It violates TOU for DealerRater and every other reputable review site in every vertical. Google's Place page terms it "impersonation." Although they have yet to crack down on it, they are going to be forced to do that eventually, and likely due to the ongoing investigation. Search out their TOU and you will find more than sufficient small print to support a decision not to do this for your dealer partners if you provide them with any other services and want to maintain a relationship with them. You would simply not be acting in their best interest long term.

    Happy to talk with you about this offline... Give me a call.
    We have failed, so far, to merge the real world with the online world. Not only should be alright to post letters that have been handwritten but it should be encouraged. Perhaps we need an application that allows for a quick photo of the original attached to the digital review?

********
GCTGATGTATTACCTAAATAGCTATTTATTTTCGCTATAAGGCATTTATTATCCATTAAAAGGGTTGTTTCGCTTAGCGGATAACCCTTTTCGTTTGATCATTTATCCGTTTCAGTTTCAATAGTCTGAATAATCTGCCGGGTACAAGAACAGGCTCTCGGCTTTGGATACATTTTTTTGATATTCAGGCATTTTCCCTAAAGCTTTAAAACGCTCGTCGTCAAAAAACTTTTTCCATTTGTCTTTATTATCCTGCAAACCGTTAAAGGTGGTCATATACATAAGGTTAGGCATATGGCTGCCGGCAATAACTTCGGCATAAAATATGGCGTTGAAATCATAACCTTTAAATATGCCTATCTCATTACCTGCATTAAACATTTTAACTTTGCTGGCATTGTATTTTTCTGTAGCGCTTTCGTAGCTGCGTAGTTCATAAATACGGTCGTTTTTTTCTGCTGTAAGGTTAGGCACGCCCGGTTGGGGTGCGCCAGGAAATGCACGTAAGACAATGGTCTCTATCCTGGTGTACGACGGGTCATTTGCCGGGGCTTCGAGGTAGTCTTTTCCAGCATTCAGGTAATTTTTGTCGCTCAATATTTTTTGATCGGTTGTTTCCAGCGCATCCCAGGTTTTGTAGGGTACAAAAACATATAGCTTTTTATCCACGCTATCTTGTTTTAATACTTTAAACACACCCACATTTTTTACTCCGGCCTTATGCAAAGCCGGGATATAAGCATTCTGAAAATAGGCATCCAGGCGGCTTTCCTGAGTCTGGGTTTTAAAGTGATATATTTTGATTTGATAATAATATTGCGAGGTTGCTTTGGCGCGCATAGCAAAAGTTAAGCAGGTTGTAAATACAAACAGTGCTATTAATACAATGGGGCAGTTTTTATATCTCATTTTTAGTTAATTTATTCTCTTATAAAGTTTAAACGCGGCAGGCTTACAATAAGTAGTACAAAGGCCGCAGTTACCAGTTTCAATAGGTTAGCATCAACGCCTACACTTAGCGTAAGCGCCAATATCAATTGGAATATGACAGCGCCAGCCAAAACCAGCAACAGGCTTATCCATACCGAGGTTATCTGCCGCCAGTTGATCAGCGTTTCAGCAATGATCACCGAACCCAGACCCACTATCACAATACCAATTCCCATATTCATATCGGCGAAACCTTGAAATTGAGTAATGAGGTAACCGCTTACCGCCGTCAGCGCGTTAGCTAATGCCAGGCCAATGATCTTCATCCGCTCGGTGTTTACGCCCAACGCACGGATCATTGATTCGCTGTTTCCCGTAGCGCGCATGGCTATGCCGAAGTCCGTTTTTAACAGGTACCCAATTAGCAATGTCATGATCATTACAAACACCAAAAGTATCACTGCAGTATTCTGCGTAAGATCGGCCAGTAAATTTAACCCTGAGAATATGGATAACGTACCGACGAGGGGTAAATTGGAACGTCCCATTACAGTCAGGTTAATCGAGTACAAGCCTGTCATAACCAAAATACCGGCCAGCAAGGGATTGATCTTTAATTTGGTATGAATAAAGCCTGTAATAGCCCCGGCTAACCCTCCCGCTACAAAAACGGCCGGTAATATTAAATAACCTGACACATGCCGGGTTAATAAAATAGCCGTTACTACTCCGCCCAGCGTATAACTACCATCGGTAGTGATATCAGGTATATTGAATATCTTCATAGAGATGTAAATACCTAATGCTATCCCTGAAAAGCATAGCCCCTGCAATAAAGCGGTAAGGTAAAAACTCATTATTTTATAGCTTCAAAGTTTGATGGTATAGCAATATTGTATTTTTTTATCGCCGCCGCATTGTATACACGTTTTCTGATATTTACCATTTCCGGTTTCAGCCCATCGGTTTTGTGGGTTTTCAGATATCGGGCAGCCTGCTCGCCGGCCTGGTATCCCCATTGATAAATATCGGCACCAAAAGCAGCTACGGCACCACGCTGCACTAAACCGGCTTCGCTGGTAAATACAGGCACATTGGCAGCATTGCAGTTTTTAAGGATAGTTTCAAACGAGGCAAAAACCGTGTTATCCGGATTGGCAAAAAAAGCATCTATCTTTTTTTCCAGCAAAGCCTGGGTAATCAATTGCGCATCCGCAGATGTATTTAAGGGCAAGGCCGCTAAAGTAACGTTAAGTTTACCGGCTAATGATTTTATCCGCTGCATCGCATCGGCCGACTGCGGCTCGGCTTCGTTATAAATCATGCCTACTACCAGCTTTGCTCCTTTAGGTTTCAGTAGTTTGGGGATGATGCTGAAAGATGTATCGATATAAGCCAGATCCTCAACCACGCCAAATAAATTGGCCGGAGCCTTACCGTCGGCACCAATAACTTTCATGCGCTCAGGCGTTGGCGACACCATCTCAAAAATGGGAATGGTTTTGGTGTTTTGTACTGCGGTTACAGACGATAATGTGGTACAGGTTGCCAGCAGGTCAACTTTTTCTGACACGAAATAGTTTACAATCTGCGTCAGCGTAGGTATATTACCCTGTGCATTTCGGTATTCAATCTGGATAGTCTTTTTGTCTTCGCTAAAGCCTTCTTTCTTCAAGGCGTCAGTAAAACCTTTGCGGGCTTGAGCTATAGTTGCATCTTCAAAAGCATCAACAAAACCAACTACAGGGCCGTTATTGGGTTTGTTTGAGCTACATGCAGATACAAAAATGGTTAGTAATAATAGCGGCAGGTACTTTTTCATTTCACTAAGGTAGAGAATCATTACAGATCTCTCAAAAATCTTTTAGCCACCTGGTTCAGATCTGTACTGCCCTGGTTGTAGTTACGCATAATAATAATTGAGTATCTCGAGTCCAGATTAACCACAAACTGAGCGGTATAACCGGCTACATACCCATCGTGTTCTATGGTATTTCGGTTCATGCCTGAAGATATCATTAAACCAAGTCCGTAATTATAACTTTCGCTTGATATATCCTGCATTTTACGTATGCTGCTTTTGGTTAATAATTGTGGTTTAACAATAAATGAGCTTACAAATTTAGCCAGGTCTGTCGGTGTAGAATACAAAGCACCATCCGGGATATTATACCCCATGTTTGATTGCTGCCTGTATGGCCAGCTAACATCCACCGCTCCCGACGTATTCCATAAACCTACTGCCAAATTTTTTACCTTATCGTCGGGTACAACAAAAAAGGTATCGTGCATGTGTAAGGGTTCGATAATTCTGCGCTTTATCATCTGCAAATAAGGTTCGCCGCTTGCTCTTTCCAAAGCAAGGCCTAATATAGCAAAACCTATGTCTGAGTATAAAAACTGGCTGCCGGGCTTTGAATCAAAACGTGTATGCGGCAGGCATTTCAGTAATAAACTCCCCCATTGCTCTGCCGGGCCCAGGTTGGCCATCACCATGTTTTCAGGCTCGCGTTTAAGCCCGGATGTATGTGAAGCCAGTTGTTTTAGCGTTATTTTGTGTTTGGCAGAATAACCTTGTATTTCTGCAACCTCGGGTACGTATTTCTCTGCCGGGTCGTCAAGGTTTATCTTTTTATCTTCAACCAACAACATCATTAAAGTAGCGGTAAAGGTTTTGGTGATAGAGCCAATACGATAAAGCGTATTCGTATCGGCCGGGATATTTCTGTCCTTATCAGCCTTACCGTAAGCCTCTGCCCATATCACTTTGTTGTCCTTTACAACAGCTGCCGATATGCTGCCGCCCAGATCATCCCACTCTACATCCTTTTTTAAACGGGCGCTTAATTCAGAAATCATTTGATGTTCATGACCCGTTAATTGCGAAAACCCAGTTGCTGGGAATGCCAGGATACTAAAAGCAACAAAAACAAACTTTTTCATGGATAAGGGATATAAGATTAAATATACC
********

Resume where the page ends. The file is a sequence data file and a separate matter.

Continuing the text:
What if a business has been getting reviews on paper for the last 15 years? Who are we to say that only digital ones (very young format right now) are valid?

    What if an older person or someone unconfortable with a computer wants to leave a review?

    We are forcing people of a certain age, that have an email, a computer, etc to be the ones controlling this interaction.
    Yago de Artaza Paramo
    CEO, PGI Digital

    yago@pgiauto.com

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  9. #19
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    Default Re: Dealers flooding review sites with fake user reviews

    Quote Originally Posted by yagoparamo View Post